Gifts From Kenya
Mechanical Engineer, Business Owner Greg Burns Discovers that Helping Others is His Purpose
Businessman Greg Burns was looking forward to his retirement. He’d been searching for a small ranch in the northern part of Nevada, hopefully someplace with an airstrip for his small plane. He was thinking about selling his manufacturing companies, so he could enjoy the fruits of his many years in business. And then he went to Kenya.
“That trip changed my entire outlook on life,” he said. “I quickly came to the conclusion that my purpose was bigger, that I was not put here to serve myself but to serve others.”
Burns owns four companies, all of which he built from scratch. A mechanical engineer by trade, he began designing and building ring rolling mills and sizers 30 years ago, and founded Burns Machinery Inc. And since he now had a machine shop at his disposal, he pursued a passion he’d had since he was a kid—in 2002, he opened Dirt Tricks to produce replacement parts for off-road motorcycles.
After 10 years of subcontracting dirt bike sprockets to a nearby laser cutting shop, he decided that quality and price could be improved by bringing those parts in house, so he bought his own 4kW fiber laser, and NV Lasercut was born. Since Burns is always coming up with better processes, he developed his own series of nitrogen generators under the brand name INTO-N2.
This would be plenty of accomplishment for most people, and some might argue that he deserved a well-earned rest on his ranch. His daughter inadvertently changed all that.
“She brought home [Andrew] an exchange student from college over Thanksgiving break,” he said. “He told us stories of the poverty he’d seen growing up in the slums of Nairobi.”
Burns and his family became close friends with Andrew. They stayed in touch with him throughout his school years, and after graduation, Burns and a group of people from his church helped Andrew to complete a master’s program at Boston University. Greg and three others from the church group decided to visit Andrew’s hometown in Kenya.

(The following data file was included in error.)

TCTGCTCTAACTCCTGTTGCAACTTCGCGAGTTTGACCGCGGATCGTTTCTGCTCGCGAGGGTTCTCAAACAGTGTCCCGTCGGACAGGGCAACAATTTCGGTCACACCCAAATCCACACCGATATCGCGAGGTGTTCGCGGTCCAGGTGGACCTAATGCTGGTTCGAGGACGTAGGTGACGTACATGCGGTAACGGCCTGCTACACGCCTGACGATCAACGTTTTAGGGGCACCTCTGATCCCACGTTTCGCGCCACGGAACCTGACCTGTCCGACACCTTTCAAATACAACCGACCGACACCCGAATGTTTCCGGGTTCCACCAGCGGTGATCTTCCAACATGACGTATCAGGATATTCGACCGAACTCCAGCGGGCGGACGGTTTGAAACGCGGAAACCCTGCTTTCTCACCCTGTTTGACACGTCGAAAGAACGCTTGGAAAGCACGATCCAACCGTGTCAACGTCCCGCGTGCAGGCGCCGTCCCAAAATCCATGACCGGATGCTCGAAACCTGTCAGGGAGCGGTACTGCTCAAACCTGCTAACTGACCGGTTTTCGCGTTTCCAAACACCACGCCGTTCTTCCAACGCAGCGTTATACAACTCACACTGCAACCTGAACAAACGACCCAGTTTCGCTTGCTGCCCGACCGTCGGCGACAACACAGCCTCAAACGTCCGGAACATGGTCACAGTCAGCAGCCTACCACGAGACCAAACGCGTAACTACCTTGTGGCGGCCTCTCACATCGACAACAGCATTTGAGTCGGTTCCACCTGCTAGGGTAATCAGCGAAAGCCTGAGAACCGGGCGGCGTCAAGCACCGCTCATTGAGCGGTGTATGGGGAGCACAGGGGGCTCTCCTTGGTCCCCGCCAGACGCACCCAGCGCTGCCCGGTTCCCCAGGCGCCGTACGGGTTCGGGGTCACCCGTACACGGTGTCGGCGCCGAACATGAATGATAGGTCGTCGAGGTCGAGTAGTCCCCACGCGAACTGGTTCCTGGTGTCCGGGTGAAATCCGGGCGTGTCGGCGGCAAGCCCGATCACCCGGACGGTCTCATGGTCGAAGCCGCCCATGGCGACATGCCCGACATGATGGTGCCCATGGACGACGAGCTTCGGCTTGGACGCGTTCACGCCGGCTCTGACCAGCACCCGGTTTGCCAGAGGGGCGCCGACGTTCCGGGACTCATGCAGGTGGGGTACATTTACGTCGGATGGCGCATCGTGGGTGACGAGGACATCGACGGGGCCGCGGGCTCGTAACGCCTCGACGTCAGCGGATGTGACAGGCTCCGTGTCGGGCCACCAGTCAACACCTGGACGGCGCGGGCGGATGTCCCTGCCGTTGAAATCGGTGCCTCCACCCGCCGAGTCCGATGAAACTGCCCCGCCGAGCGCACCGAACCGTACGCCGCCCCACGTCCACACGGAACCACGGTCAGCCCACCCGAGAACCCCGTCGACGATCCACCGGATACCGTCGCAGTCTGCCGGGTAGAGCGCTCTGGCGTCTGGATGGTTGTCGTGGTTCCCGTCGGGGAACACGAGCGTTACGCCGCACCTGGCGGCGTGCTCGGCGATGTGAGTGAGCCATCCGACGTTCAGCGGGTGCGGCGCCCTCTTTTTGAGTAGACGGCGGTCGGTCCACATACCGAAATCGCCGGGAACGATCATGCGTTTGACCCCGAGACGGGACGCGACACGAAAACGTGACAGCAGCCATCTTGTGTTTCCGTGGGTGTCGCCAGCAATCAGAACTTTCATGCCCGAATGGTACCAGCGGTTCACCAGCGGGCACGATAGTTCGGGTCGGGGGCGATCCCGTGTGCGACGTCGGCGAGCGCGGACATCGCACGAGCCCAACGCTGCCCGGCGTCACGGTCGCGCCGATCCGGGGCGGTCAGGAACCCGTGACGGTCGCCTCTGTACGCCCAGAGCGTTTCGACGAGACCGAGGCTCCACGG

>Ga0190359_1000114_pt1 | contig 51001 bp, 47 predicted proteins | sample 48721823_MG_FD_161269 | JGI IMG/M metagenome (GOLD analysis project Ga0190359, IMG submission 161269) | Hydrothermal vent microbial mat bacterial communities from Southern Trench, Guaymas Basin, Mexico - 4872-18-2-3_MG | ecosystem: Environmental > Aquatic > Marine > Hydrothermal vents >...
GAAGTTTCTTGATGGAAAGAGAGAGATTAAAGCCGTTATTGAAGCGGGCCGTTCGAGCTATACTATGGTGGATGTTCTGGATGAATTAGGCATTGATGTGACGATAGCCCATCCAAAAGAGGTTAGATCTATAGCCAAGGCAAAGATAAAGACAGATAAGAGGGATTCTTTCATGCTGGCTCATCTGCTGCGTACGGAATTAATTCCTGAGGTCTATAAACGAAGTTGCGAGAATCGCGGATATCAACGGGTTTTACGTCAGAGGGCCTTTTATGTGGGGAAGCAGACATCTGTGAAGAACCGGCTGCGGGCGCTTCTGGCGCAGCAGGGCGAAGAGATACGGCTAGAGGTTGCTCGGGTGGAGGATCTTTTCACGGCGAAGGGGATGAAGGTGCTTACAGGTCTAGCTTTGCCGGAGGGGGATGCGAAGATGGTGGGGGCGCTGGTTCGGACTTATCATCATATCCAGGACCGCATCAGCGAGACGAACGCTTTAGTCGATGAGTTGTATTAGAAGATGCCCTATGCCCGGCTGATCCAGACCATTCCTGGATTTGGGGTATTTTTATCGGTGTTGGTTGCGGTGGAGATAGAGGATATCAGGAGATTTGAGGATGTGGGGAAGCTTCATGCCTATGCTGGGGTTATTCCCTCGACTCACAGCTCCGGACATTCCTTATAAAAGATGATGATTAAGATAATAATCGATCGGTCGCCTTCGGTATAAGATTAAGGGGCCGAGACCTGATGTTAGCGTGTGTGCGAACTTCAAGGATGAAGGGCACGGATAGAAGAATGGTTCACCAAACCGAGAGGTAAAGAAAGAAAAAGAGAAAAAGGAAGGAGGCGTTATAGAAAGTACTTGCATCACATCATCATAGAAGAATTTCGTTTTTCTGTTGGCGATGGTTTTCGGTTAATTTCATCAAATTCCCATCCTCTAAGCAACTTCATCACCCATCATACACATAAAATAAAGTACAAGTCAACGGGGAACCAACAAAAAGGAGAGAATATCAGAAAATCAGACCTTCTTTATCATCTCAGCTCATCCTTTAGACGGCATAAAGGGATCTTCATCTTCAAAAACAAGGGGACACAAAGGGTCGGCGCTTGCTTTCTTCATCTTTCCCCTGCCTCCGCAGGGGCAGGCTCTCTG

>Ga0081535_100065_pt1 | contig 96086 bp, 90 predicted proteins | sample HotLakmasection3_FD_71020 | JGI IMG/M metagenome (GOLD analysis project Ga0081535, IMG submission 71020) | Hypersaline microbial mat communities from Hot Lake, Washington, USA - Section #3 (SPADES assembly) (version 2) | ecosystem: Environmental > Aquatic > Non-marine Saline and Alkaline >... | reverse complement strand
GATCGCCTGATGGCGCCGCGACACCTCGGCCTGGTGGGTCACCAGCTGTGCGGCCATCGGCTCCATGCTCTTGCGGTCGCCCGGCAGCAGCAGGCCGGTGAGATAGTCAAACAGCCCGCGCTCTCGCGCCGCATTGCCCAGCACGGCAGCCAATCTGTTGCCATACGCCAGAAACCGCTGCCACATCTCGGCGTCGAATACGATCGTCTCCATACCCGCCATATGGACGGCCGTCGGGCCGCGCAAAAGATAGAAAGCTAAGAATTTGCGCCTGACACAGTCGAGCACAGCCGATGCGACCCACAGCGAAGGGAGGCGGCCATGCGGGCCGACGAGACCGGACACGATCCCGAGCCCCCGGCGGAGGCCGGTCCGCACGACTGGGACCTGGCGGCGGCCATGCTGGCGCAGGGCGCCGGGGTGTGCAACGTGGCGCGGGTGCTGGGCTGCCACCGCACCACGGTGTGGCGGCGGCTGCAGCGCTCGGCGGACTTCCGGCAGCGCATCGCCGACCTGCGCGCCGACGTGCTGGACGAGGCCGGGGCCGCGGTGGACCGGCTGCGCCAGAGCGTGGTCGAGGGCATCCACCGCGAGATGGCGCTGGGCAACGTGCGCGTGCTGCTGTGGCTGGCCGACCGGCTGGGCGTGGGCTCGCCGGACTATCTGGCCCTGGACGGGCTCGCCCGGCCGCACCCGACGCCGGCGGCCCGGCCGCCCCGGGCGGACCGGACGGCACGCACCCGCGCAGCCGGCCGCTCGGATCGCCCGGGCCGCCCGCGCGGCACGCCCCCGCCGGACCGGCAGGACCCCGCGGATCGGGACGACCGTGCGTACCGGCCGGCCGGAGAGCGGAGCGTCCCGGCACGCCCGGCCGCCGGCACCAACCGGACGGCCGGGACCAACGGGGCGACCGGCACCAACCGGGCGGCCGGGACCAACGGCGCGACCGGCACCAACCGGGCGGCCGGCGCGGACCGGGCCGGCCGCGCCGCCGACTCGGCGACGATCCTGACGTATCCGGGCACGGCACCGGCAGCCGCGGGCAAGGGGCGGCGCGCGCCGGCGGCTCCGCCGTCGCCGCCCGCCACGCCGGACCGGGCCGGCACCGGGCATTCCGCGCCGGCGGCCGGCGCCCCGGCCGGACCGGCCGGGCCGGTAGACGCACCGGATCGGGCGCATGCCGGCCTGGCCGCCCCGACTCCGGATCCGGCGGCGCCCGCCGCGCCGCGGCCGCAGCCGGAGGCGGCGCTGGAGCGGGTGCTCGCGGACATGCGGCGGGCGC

“We spent over a week there, and everything Andrew told us about the slums and the poverty was true,” he said. “The entire village measures less than three square miles but has 600,000 people living in it. The average income is about $2.00 per a day. We visited a school with 1,200 kids, most of them orphans, and because of the way the government operates, only a handful of them would ever be allowed to go past the 8th grade. We decided then that we needed to help in whatever way we could.”
Upon their return, Burns, his wife, and other members of the church group formed Bridge Ministries, so they could help fund the schools in Andrew’s village. They raised money to pay teacher’s salaries, to buy books and uniforms, and cover the tuition needed. They’ve sponsored children, putting some of them through college, and helped build camps and boarding schools. Burns has made efforts to develop clean water supplies, to prevent the dysentery that takes the lives of villagers.
As for himself, he’s put his plans of retirement on hold. “Everything has changed for me,” Burns said. “It’s given me the motivation to succeed in business like I've never had before, because the bulk of my profits go to helping the people of Andrew’s village. I and the others in our group work our tails off, but it’s an absolute joy—to completely change the outcome of so many and have such an impactful result on people’s lives. It’s why I’m here.”